APPENDIX D (Continued)
General Building Construction. Knowing the charge weight, it is possible to develop
general guidelines based on the performance of average construction.
Reinforced-concrete buildings, steel-frame buildings, and reinforced-masonry
buildings will perform equal to, or better than, these average levels of performance.
Prefabricated steel buildings will perform about average. Wood, non-reinforced masonry, and
glass-faced buildings will perform worse than these averages.
The blast mechanism destroys a building by overloading elements, such as walls, that
receive the full load. Even very modest blast pressure loads are in excess of conventional wind
loads. Brittle elements, such as non-reinforced masonry, are easily ruptured and collapse. More
durable walls, such as those made of concrete, deflect and crack extensively, usually spalling
(material shattered by the blast load and projected into the surrounding area) off most of the
concrete cover over the reinforcement.
Voids (i.e., broken windows) will allow the blast pressure to leak into the building. If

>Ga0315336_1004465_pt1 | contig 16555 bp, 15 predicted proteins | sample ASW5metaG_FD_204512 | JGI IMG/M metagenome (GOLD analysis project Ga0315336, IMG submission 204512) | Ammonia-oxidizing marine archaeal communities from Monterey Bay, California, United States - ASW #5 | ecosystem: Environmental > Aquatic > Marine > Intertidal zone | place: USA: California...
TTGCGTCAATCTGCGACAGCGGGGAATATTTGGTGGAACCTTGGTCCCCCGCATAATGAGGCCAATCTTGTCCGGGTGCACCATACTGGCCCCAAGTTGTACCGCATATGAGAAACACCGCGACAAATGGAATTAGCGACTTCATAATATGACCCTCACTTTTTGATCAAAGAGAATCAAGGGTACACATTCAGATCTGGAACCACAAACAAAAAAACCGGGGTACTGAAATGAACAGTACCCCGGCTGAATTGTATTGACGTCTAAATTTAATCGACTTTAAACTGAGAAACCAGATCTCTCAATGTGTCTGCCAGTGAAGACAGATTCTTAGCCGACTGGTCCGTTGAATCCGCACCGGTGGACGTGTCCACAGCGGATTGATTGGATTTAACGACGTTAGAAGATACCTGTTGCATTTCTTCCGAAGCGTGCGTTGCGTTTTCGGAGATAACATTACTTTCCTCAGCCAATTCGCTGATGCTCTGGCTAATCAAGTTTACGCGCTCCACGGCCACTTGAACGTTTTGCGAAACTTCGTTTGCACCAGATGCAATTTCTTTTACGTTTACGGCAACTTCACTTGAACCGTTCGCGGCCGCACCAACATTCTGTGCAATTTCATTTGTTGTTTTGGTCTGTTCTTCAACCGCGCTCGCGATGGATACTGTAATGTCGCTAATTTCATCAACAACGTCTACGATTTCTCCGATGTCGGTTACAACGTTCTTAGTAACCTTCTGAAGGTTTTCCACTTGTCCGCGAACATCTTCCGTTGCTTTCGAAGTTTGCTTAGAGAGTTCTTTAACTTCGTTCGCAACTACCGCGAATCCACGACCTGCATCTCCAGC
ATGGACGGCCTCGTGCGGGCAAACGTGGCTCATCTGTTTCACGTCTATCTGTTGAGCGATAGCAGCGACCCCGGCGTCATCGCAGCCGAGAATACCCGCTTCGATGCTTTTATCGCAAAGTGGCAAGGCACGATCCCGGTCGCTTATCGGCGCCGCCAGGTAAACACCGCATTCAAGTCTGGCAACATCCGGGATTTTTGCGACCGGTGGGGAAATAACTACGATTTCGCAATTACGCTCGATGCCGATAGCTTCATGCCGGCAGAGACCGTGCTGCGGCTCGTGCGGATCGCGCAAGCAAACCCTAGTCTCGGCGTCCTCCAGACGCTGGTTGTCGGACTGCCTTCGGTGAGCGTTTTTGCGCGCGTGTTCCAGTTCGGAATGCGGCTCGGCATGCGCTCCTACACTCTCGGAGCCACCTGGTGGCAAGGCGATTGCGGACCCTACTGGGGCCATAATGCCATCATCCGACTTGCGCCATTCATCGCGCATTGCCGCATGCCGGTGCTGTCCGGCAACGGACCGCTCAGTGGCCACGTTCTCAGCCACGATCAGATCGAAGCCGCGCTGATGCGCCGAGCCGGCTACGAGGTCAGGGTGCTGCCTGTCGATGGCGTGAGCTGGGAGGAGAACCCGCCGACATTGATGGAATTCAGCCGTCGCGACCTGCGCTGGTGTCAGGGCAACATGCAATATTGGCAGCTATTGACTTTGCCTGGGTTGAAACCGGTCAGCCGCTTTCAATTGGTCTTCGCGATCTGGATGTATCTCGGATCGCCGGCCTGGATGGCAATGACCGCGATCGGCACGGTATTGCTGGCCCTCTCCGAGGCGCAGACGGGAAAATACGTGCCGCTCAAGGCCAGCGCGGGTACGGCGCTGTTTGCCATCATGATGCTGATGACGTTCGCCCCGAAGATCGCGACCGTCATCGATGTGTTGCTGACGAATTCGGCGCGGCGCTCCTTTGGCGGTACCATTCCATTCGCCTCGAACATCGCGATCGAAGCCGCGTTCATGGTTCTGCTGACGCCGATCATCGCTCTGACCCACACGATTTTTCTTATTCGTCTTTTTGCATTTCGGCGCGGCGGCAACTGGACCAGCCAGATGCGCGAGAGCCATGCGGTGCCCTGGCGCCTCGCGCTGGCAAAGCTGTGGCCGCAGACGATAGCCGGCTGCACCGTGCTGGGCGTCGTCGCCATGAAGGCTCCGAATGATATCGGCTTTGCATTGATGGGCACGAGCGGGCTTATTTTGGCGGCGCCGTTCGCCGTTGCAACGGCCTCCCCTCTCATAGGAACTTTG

the walls remain sufficiently intact, the blast load is then transferred into the supporting frame,
which collects the load from all the tributary areas and is itself overloaded. Typically, columns
near the blast side of the building, lacking sufficient shear resistance at the end connections, are
totally dislodged and blown inward. This results in a progressive collapse mechanism.
Progressive collapse is defined as the sequential failure of components of a building, leading to a
total structural failure. For example, a column failure leads to support-beam failures, which then
cause other floors and columns above them to fail in sequence.
Progressive collapse is a critical factor in structures lacking redundant elements and
load paths. Consider a building roof truss, which is a structural frame, usually based on the
rigidity of a triangle and composed of straight members subject to longitudinal compression or
tension or both, functioning as a beam or cantilever. If a truss is damaged by failure of one of its
bottom tension members, it will deflect and sag and be unable to carry any load. The roof load
will be transferred to adjacent trusses. The load on these adjacent trusses will exceed the design
capacity, resulting in the failure of additional trusses and, ultimately, failure of the entire roof
system. Redundant lateral bracing helps limit this damage.
A similar process could occur with damage to one of the columns supporting roof
beams or trusses. Destruction of the supporting column results in failure of the member being
supported, which then redistributes the load to surrounding columns and places additional forces
on these members from the sagging structure.
Failure of connections is also a critical area for progression of collapse. Blast loading
may dislodge footings, which damages columns, which then affects the beams. Often, an
explosion may load a structure in a direction opposite to the way it was intended to carry loads,